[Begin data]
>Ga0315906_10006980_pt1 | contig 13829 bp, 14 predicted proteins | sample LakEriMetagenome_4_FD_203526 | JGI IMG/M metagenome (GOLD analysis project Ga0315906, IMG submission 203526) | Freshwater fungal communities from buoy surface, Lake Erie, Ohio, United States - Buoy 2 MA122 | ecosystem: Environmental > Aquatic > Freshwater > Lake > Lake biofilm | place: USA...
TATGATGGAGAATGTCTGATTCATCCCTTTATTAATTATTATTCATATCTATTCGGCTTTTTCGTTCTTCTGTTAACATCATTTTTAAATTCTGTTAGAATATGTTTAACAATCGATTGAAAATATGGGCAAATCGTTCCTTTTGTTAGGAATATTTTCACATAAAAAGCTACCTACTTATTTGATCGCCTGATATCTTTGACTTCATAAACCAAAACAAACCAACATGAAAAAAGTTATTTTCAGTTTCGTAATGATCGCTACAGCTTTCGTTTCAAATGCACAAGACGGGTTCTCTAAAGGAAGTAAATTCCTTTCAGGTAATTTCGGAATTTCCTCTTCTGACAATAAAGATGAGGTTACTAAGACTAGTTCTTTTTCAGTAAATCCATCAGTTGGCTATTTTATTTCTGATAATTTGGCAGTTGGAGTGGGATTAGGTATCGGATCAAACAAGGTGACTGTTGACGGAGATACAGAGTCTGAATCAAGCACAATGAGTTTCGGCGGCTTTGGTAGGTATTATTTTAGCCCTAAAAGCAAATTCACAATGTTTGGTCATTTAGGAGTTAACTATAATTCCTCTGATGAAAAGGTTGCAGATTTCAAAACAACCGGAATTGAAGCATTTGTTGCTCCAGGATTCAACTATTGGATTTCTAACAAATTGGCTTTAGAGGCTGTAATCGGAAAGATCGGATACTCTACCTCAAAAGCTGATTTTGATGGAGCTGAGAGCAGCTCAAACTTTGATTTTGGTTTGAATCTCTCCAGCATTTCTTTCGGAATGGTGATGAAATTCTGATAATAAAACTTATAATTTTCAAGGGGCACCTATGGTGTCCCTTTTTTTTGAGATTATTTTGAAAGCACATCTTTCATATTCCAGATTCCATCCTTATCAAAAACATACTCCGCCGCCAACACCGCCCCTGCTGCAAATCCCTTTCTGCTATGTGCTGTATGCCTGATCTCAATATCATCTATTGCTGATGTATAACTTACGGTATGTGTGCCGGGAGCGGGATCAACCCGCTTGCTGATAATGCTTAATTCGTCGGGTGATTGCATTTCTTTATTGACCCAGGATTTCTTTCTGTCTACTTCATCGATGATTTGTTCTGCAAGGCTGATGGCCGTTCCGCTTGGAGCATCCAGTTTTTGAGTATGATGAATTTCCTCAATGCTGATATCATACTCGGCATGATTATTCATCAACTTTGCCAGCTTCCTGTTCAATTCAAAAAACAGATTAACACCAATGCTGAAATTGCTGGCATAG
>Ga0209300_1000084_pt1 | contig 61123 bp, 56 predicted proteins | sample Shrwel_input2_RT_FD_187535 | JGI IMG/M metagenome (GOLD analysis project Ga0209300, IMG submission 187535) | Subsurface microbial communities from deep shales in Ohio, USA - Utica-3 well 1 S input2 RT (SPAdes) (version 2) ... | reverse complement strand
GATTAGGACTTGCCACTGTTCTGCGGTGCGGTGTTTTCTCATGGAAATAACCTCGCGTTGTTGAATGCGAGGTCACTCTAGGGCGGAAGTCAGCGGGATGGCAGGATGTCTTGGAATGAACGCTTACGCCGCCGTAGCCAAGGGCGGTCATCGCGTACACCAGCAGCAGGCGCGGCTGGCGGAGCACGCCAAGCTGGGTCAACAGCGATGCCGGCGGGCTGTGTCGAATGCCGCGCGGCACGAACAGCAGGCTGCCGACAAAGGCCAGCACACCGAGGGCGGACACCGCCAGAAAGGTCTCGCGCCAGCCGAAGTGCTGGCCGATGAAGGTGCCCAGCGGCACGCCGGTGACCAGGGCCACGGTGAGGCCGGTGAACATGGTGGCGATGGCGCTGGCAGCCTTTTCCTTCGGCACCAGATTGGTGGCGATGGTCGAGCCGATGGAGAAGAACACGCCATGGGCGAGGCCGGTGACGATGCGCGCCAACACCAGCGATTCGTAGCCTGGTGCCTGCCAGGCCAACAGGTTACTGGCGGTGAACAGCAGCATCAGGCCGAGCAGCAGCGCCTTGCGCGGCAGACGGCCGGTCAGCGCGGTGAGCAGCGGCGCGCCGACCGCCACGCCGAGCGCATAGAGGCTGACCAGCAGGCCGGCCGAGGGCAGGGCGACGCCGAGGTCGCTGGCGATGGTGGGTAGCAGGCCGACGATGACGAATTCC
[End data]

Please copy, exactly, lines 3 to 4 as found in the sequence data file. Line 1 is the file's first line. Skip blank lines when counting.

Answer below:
>Ga0209300_1000084_pt1 | contig 61123 bp, 56 predicted proteins | sample Shrwel_input2_RT_FD_187535 | JGI IMG/M metagenome (GOLD analysis project Ga0209300, IMG submission 187535) | Subsurface microbial communities from deep shales in Ohio, USA - Utica-3 well 1 S input2 RT (SPAdes) (version 2) ... | reverse complement strand
GATTAGGACTTGCCACTGTTCTGCGGTGCGGTGTTTTCTCATGGAAATAACCTCGCGTTGTTGAATGCGAGGTCACTCTAGGGCGGAAGTCAGCGGGATGGCAGGATGTCTTGGAATGAACGCTTACGCCGCCGTAGCCAAGGGCGGTCATCGCGTACACCAGCAGCAGGCGCGGCTGGCGGAGCACGCCAAGCTGGGTCAACAGCGATGCCGGCGGGCTGTGTCGAATGCCGCGCGGCACGAACAGCAGGCTGCCGACAAAGGCCAGCACACCGAGGGCGGACACCGCCAGAAAGGTCTCGCGCCAGCCGAAGTGCTGGCCGATGAAGGTGCCCAGCGGCACGCCGGTGACCAGGGCCACGGTGAGGCCGGTGAACATGGTGGCGATGGCGCTGGCAGCCTTTTCCTTCGGCACCAGATTGGTGGCGATGGTCGAGCCGATGGAGAAGAACACGCCATGGGCGAGGCCGGTGACGATGCGCGCCAACACCAGCGATTCGTAGCCTGGTGCCTGCCAGGCCAACAGGTTACTGGCGGTGAACAGCAGCATCAGGCCGAGCAGCAGCGCCTTGCGCGGCAGACGGCCGGTCAGCGCGGTGAGCAGCGGCGCGCCGACCGCCACGCCGAGCGCATAGAGGCTGACCAGCAGGCCGGCCGAGGGCAGGGCGACGCCGAGGTCGCTGGCGATGGTGGGTAGCAGGCCGACGATGACGAATTCC